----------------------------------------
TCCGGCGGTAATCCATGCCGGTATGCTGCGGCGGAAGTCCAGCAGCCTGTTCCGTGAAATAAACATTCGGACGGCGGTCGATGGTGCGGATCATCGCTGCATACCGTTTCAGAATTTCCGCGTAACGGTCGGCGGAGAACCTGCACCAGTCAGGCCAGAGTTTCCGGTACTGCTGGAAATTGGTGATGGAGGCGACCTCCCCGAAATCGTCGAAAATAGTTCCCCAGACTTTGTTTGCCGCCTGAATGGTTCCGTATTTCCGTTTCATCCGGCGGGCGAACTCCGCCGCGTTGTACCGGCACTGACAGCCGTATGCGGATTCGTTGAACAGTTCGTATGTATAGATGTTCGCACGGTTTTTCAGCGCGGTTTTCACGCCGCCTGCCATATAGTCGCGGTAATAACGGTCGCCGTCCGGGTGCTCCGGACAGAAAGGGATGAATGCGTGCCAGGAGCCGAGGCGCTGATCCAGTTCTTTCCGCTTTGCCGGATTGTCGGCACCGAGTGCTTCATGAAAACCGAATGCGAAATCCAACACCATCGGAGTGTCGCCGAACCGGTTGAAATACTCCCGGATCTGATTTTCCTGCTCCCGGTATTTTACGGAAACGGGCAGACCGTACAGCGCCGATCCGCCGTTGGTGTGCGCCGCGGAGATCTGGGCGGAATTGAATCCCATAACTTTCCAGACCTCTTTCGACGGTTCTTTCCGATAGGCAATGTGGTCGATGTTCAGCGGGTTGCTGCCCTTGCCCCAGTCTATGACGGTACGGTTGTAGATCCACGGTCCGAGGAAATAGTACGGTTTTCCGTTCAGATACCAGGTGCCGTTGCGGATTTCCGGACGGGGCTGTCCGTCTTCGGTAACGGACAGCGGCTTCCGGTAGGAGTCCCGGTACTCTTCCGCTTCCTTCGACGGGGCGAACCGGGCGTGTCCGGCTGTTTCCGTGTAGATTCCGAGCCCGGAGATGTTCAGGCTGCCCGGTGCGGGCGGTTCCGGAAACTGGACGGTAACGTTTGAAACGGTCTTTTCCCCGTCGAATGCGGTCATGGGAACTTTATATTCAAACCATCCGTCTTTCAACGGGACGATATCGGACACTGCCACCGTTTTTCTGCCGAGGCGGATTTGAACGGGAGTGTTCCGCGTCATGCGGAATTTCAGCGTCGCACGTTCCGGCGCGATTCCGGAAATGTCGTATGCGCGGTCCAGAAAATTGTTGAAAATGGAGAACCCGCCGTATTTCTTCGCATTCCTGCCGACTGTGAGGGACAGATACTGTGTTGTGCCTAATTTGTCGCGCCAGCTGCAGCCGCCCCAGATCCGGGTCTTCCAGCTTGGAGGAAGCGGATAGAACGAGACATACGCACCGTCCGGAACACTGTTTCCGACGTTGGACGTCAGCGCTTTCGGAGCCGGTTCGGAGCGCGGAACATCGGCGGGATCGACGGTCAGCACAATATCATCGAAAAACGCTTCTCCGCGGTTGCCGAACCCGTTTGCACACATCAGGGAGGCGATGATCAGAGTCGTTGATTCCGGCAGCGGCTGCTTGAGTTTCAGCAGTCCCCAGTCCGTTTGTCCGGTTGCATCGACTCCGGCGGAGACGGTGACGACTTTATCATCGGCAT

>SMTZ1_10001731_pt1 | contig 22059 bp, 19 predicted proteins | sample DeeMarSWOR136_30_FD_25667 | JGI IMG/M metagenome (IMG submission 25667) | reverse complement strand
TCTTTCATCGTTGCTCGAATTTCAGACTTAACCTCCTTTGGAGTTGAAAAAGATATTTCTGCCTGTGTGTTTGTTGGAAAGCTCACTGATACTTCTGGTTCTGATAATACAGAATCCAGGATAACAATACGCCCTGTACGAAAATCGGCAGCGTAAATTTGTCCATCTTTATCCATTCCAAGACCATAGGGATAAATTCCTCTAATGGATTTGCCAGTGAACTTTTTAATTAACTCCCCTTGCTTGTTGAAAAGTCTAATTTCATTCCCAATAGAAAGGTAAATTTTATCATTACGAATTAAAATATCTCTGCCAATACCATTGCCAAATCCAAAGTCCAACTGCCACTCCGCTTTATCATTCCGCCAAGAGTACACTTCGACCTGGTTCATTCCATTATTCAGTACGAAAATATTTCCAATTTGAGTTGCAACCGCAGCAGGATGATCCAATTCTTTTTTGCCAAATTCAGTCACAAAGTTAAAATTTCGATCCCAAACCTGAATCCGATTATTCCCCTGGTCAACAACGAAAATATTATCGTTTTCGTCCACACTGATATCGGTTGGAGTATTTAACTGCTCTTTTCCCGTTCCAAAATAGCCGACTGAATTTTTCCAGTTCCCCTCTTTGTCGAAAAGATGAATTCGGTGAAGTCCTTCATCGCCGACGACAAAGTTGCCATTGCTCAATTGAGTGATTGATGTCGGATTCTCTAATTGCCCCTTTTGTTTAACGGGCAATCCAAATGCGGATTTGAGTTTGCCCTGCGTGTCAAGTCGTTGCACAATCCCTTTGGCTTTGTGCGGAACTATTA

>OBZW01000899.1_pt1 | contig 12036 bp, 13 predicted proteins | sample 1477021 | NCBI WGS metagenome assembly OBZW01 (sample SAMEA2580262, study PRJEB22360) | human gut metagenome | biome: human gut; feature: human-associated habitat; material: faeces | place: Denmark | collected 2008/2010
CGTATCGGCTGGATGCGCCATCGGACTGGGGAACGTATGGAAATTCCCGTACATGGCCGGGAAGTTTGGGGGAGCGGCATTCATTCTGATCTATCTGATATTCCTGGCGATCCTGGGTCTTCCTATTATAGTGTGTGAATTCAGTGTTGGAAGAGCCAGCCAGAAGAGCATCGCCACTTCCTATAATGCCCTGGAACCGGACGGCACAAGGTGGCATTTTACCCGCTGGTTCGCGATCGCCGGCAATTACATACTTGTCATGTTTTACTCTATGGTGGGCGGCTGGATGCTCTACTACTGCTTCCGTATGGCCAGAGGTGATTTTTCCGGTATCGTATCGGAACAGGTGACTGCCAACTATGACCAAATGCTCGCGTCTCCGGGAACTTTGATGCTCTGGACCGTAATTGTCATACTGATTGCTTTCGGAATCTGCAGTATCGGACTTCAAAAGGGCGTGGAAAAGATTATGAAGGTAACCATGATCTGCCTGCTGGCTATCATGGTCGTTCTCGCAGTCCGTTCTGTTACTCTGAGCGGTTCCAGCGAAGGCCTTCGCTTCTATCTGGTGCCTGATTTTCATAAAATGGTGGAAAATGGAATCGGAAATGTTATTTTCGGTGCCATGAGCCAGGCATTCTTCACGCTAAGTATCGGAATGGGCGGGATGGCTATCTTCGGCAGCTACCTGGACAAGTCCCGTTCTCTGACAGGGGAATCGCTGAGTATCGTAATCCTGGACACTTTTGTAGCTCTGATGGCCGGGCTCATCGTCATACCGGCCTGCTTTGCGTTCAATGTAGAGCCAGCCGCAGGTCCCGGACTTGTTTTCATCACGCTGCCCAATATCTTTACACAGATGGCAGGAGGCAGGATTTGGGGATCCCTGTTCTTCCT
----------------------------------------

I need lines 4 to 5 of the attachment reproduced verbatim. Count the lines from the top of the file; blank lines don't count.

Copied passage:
>OBZW01000899.1_pt1 | contig 12036 bp, 13 predicted proteins | sample 1477021 | NCBI WGS metagenome assembly OBZW01 (sample SAMEA2580262, study PRJEB22360) | human gut metagenome | biome: human gut; feature: human-associated habitat; material: faeces | place: Denmark | collected 2008/2010
CGTATCGGCTGGATGCGCCATCGGACTGGGGAACGTATGGAAATTCCCGTACATGGCCGGGAAGTTTGGGGGAGCGGCATTCATTCTGATCTATCTGATATTCCTGGCGATCCTGGGTCTTCCTATTATAGTGTGTGAATTCAGTGTTGGAAGAGCCAGCCAGAAGAGCATCGCCACTTCCTATAATGCCCTGGAACCGGACGGCACAAGGTGGCATTTTACCCGCTGGTTCGCGATCGCCGGCAATTACATACTTGTCATGTTTTACTCTATGGTGGGCGGCTGGATGCTCTACTACTGCTTCCGTATGGCCAGAGGTGATTTTTCCGGTATCGTATCGGAACAGGTGACTGCCAACTATGACCAAATGCTCGCGTCTCCGGGAACTTTGATGCTCTGGACCGTAATTGTCATACTGATTGCTTTCGGAATCTGCAGTATCGGACTTCAAAAGGGCGTGGAAAAGATTATGAAGGTAACCATGATCTGCCTGCTGGCTATCATGGTCGTTCTCGCAGTCCGTTCTGTTACTCTGAGCGGTTCCAGCGAAGGCCTTCGCTTCTATCTGGTGCCTGATTTTCATAAAATGGTGGAAAATGGAATCGGAAATGTTATTTTCGGTGCCATGAGCCAGGCATTCTTCACGCTAAGTATCGGAATGGGCGGGATGGCTATCTTCGGCAGCTACCTGGACAAGTCCCGTTCTCTGACAGGGGAATCGCTGAGTATCGTAATCCTGGACACTTTTGTAGCTCTGATGGCCGGGCTCATCGTCATACCGGCCTGCTTTGCGTTCAATGTAGAGCCAGCCGCAGGTCCCGGACTTGTTTTCATCACGCTGCCCAATATCTTTACACAGATGGCAGGAGGCAGGATTTGGGGATCCCTGTTCTTCCT